Tuesday, May 26, 2015

Peg Speciale

Peg Speciale

In honor of those who sacrificed the quality of their life for those of us who love on and have our freedoms. The figure on top of the piece is intended to resemble a cross.

Pauline Ares

Pauline Ares


Pauline Ares

Looking out of my back window, I see a pile of bricks. They were purchased a couple of years ago for the purpose of forming a garden border on the side of the garage. Rose bushes would follow a painted trellis while brightly colored petunias would peek over the edge to greet the lawn then something happened. The foundation of the garage became unsettled, and it started to lean. Much structural work needs to be done before the bricks can fit in their place.  Such are lives affected by war. They want to fulfill their purpose, but their foundation is shaken, and they wait to fit in.  Some become weary of the wait, and never see the beautiful garden

Thursday, May 21, 2015

Mixed Media Artist Sally Monkus

More Than a Number

Mixed Media Artist and ClaySpace Student Sally Monkus has two pieces in the "8030: remembering 22 veterans lost every day" exhibition in the ClaySpace Gallery until May 30. All proceeds from "8030" will be donated to the Midwest Shelter for Homeless Veterans, a 501(c03 nonprofit organization, founded by Vietnam War veteran Bob Adams and Gulf War veteran Dirk Enger. It is located in Wheaton. Sally's pieces are still available for purchase.

Wednesday, May 13, 2015

"Yesterday, Today, Tomorrow" by Susan Borghesi

Yesterday, Today, Tomorrow
Susan Borghesi

"The awareness of the daily military losses through suicide is alarming and emotionally upsetting but presents a powerful call to action. I am grateful to be considered a participant in this worthy endeavor to make the public aware of this devastating daily static.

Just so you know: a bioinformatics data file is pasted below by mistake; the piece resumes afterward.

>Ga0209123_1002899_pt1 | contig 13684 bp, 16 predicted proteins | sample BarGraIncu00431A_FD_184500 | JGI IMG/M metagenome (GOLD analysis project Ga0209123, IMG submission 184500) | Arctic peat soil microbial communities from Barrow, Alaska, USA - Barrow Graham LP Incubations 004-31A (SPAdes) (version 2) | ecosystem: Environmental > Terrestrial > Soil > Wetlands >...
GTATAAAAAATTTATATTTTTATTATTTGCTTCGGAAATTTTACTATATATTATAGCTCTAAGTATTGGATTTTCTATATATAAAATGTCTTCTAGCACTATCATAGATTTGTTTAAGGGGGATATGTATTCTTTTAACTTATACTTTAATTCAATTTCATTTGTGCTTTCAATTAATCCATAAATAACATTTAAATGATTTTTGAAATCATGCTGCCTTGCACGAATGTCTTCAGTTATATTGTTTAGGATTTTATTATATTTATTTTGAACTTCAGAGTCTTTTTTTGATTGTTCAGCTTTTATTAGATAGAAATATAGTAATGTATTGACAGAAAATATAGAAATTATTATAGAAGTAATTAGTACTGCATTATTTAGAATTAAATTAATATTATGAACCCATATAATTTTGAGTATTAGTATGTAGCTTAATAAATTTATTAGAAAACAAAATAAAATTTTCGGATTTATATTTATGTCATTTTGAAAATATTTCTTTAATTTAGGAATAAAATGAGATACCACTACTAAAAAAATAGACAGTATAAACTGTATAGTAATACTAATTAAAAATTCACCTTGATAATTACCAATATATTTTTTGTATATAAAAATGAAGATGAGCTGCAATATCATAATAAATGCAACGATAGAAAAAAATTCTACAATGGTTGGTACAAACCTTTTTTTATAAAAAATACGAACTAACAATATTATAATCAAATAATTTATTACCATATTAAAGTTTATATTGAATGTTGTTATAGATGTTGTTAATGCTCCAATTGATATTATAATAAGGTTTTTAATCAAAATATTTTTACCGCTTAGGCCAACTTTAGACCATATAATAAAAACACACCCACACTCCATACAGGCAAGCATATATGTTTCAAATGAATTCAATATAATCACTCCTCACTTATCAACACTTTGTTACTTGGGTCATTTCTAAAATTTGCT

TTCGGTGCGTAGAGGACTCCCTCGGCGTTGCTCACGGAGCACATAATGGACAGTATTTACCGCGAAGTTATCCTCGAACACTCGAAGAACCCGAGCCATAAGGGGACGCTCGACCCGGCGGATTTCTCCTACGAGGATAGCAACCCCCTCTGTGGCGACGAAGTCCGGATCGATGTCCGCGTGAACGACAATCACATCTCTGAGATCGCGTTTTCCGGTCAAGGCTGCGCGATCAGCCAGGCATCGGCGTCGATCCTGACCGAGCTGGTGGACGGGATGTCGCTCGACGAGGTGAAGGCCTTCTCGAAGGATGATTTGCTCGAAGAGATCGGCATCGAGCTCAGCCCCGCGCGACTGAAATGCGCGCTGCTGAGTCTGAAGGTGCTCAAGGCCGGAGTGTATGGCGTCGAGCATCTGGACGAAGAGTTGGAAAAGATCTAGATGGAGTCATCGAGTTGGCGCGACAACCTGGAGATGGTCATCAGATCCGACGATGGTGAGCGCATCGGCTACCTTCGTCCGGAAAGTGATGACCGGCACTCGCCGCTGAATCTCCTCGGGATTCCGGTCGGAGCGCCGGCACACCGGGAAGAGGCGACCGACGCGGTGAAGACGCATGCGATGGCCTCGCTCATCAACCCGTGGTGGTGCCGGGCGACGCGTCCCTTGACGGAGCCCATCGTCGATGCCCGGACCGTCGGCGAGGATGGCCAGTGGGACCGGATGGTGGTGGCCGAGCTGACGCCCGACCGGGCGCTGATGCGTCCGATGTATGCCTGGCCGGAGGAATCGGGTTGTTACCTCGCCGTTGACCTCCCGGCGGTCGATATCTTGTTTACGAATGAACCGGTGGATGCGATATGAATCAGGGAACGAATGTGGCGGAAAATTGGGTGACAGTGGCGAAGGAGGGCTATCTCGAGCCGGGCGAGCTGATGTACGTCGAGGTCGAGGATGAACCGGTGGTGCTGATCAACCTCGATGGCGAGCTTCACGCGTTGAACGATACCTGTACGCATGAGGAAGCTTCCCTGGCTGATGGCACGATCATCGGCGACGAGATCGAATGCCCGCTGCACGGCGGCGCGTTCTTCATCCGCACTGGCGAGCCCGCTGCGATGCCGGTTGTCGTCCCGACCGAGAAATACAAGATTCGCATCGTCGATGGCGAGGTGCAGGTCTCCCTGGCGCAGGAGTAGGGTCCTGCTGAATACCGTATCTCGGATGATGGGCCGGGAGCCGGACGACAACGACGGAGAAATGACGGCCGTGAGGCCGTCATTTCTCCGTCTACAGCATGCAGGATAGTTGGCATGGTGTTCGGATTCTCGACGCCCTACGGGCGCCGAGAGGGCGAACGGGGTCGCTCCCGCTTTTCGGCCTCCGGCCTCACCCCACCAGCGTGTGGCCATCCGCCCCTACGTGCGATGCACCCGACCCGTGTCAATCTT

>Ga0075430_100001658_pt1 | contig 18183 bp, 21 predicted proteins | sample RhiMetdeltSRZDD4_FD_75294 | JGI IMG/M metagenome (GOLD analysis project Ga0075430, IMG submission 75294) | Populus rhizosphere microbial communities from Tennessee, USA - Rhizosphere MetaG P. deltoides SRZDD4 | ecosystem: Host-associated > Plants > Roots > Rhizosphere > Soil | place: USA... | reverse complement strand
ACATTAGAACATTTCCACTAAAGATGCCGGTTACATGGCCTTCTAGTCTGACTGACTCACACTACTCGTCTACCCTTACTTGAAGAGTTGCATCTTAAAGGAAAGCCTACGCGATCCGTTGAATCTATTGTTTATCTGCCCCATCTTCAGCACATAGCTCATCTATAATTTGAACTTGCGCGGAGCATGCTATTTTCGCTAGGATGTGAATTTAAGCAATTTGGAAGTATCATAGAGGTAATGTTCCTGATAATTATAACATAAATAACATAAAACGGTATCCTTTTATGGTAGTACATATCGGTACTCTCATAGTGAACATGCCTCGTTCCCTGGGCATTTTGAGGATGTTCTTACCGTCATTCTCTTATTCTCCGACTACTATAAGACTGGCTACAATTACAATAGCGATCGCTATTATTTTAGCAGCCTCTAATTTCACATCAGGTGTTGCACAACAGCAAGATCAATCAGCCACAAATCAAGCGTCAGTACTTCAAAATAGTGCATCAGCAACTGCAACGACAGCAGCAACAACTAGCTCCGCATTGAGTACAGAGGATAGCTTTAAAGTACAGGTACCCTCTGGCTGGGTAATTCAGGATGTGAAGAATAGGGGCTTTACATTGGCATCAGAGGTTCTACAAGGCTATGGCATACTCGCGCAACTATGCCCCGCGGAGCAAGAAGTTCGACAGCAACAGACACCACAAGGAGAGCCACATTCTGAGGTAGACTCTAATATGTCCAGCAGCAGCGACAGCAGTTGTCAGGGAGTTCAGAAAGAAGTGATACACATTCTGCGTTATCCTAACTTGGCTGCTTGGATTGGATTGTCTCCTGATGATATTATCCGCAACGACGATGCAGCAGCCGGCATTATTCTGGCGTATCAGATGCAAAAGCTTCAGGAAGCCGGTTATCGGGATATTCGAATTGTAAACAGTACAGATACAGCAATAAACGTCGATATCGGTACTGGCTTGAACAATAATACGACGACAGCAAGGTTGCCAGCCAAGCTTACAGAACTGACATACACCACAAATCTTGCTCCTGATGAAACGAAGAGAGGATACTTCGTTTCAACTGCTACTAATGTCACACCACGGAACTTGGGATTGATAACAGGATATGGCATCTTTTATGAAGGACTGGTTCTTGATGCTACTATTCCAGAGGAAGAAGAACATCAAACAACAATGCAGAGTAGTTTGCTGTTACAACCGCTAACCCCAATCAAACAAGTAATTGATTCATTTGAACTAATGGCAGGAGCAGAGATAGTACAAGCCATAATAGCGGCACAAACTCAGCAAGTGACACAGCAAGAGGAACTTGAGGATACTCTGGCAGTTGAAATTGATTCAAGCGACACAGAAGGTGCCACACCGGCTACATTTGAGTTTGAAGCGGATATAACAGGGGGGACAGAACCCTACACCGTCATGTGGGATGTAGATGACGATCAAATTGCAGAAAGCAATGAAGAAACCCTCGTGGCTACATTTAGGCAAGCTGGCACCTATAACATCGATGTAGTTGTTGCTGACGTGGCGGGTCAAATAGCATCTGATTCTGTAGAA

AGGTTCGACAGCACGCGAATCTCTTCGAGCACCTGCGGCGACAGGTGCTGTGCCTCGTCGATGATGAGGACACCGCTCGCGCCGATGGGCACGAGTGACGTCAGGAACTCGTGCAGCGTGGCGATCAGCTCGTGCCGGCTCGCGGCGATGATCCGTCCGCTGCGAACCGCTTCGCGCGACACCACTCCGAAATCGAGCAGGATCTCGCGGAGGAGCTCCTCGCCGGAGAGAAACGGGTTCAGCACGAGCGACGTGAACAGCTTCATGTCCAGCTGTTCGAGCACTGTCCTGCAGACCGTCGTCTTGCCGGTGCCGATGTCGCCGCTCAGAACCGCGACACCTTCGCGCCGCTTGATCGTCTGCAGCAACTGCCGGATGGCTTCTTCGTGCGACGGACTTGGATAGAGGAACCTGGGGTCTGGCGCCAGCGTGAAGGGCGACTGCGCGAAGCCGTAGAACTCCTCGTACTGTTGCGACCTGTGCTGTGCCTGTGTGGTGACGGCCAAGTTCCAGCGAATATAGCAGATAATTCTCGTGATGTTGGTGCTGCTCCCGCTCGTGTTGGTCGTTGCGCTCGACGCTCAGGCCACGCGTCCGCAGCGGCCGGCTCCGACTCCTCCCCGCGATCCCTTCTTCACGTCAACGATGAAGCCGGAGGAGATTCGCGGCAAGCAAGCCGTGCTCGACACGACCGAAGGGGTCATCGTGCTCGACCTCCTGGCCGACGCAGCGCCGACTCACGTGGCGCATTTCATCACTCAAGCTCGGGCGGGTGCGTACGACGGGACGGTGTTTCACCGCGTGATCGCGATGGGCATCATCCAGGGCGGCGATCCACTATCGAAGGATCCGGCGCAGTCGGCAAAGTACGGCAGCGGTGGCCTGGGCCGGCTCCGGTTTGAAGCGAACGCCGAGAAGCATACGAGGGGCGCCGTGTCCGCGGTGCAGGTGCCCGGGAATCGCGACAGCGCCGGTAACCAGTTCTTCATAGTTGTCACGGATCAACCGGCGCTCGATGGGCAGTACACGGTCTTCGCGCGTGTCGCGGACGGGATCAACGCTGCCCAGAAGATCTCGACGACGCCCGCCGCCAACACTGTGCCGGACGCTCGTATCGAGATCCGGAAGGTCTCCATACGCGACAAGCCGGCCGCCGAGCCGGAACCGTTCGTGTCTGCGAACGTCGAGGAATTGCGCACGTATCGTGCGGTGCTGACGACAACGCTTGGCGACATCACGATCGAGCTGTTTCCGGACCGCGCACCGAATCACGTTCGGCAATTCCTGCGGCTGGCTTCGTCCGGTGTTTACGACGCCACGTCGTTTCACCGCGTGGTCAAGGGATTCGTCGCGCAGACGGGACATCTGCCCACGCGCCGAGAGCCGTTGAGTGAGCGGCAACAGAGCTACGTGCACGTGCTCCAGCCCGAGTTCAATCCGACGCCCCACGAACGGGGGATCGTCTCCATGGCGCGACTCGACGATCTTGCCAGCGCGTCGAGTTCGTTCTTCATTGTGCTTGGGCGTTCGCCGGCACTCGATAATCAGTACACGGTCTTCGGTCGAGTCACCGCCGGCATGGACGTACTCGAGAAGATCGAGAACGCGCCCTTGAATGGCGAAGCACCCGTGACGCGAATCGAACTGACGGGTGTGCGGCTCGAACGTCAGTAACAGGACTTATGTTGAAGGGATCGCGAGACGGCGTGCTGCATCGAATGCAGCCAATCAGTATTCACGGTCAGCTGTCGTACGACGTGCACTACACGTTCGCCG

Ten year ago, I walked on the Omaha Beach in Normandy, France, and was struck by the tremendous losses that occurred on that beach and others along the Normandy coast on D-Day 1944. The sounds and waves were quiet and peaceful but strewn everywhere were deep blue mussel shells washed upon the shore. This setting struck an emotional cord within me of the events that took place that day 70 years ago. And the mussel shells reminded me of the countless losses incurred that day. I came home with a pronounced understanding of war and its effects.

My sculpture piece for the 8030 Project is representative of a “wave” of loss. Twenty-two clay shell impressions are imbedded in the clay wave to represent yesterdays losses and twenty-two cast clay shells are attached to the lower section of the wave to represent today’s losses and twenty-two collected shells including mussel shells from Normandy, France, positioned on the sand are representative of the twenty-two losses predicted for tomorrow."

In the ClaySpace Gallery as part of the exhibition "8030: remembering 22 veterans lost every day." In our gallery for the month of May.